Going Public: Study Visit Review
Going Public is an ambitious city-wide exhibition in Sheffield that places work from private collections into public places. Five venues, Sheffield Cathedral, SIA, Site Gallery, Graves Gallery and The Millennium Gallery, selected work from collections owned by four of Europe’s most prestigious collectors – dslcollection, the Cattelain Collection, the Marzona Collection and the Sandretto Re Rebaudengo Collection. Prompting us to think about how great collections of the past have come about, and where will public art come from in the future, Going Public has stimulated debate around philanthropy, support for the arts and what it means for an artist when their work is purchased by a collector.
A group of OCA students from photography, textiles, drawing and painting courses attended a study day to view Going Public, thoroughly engaging in the far-reaching issues this exhibition raises. The lunchtime group discussion covered wide-ranging topics stimulated by the exhibitions, for example, the value of artworks, their place as commodity and the vagaries of collectors and collections. These debates did not always come down on the side of the positive where the artist is concerned. The works on display in Sheffield were given a public outing, and surely this will be reflected in their future value? What about works that are collected and never seen again? And if the collector should choose to sell a work and accept a lower price, then does that impact on the value and judgement of an artist’s entire oeuvre?
A wider argument was discussed in an article in Guardian online written by Hannah Ellis-Petersen¹, highlighting “The project also aims to have wider implications, both nationally and internationally, opening up discussion about the involvement of private collectors and investors in the future of public art”. Major public galleries and museums already work closely with private collectors. The now familiar, single artist, blockbuster show is often a feat of effective liaison and coordination to bring together works from different collections around the globe so they can be seen together. But for today’s artists works, less high profile at this moment in time yet none the less important in terms of creating examples of contemporary art, the blockbuster is some years off, making Petersen’s argument a powerful one.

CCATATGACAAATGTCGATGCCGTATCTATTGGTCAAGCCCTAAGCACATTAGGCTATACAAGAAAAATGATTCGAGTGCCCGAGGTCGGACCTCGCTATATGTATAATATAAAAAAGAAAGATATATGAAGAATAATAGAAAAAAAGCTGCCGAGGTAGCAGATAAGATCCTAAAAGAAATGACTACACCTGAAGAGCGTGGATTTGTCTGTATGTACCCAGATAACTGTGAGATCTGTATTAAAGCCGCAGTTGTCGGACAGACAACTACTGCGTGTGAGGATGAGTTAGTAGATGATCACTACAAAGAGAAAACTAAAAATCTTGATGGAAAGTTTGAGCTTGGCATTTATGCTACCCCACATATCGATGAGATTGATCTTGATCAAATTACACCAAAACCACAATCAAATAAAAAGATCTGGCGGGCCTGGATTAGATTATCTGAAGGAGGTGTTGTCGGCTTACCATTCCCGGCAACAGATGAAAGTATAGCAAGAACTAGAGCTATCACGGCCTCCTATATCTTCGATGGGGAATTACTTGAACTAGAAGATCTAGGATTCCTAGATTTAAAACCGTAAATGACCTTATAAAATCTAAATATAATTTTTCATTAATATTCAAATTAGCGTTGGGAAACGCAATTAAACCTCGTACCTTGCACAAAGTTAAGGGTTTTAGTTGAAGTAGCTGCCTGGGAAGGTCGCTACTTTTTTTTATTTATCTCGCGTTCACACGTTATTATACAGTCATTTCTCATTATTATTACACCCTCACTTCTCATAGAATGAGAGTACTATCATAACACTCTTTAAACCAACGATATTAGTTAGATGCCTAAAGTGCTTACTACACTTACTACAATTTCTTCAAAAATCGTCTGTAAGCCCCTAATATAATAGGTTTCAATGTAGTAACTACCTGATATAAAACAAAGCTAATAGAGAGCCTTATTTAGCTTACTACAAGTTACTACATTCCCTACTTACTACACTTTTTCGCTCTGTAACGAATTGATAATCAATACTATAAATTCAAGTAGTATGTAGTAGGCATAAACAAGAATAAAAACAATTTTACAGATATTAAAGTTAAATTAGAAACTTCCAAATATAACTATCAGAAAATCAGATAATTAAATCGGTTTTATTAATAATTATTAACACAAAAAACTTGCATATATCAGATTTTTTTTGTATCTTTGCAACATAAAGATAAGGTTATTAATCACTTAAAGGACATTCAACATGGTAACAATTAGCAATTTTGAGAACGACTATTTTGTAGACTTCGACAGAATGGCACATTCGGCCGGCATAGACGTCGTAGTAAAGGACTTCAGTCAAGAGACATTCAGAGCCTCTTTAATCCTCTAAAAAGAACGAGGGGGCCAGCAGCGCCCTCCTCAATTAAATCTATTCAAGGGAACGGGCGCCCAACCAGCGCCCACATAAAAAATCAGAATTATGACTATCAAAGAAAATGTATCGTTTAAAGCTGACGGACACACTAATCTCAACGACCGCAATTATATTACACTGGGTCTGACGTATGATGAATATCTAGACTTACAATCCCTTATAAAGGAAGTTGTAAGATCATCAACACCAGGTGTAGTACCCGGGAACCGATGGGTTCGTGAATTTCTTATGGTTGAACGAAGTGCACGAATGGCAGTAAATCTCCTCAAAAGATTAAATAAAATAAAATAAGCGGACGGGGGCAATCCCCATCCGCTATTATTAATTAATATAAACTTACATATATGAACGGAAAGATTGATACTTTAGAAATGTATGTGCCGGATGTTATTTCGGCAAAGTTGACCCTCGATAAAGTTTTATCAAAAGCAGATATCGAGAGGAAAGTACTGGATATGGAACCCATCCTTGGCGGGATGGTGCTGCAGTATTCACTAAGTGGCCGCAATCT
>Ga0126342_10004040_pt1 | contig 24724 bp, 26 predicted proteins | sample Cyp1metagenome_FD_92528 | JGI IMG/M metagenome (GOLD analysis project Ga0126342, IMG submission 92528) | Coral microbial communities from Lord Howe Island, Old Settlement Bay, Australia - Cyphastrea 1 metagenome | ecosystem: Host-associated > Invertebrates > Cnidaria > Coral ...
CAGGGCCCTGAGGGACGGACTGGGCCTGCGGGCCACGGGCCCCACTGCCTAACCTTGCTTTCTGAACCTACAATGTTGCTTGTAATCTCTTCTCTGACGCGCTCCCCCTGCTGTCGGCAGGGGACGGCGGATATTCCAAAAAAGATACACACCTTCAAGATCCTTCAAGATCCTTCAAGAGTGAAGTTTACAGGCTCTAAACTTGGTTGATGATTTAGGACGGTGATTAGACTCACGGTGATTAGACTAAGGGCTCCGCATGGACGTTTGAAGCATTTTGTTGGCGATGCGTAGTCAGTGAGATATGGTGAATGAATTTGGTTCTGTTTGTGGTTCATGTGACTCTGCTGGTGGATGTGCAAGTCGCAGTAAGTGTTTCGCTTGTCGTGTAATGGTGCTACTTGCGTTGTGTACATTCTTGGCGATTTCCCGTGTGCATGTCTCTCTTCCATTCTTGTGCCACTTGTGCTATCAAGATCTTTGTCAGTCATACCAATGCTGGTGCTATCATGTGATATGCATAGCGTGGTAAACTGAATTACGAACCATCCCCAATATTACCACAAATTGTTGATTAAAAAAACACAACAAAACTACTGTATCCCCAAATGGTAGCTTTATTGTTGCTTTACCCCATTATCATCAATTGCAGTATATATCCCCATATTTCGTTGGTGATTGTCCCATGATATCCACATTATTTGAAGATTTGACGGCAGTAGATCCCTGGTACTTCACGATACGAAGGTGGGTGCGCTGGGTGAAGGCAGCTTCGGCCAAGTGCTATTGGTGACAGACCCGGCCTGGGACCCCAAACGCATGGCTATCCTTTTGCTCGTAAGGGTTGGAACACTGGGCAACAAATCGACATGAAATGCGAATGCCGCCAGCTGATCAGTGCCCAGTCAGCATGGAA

Beyond the wider debates, the work in Going Public gave a real sense of each collector’s vision. Site Gallery showed pieces from dslcollection, which focuses on contemporary art from Guangdong Province, China. The collection is built around the concepts of openness, the nomadic and a belief in sharing, all ideas central to the work of Cantonese artists. In the Millenium Gallery, space and architecture were effectively questioned in works by Sol LeWitt, Do Ho Suh, Dan Flavin and Anthony McCall, all owned by The Cattelain Collection.
For Sheffield Cathedral, involvement had greater risk attached, as the only non ‘white cube’ space in the project. OCA students were able to hear Cathedral Dean, Peter Bradley, speak about his choice of works for this location and the reasons behind pieces that might, to some, seem very provocative in an ecclesiastical setting.
His bold selection of work drawn from the collection of Patrizia Sandretto Re Rebaudengo, included Jake and Dinos Chapman’s Cyber Iconic Man, a blood dripping naked figure hanging upside down and the political tapestry of Goshka Macuga depicting the faces of the G20 leaders and boats full of refugees. The cathedral, a site of contemplation, scale and religious significance, effectively enhances both works.
Overall, Going Public was ideal for a study visit, there was literally something for everyone, with works of different media, scale and context. It is a thought provoking project and offers up a multi-layered presentation of the art world. The works are on display until 12 December 2015.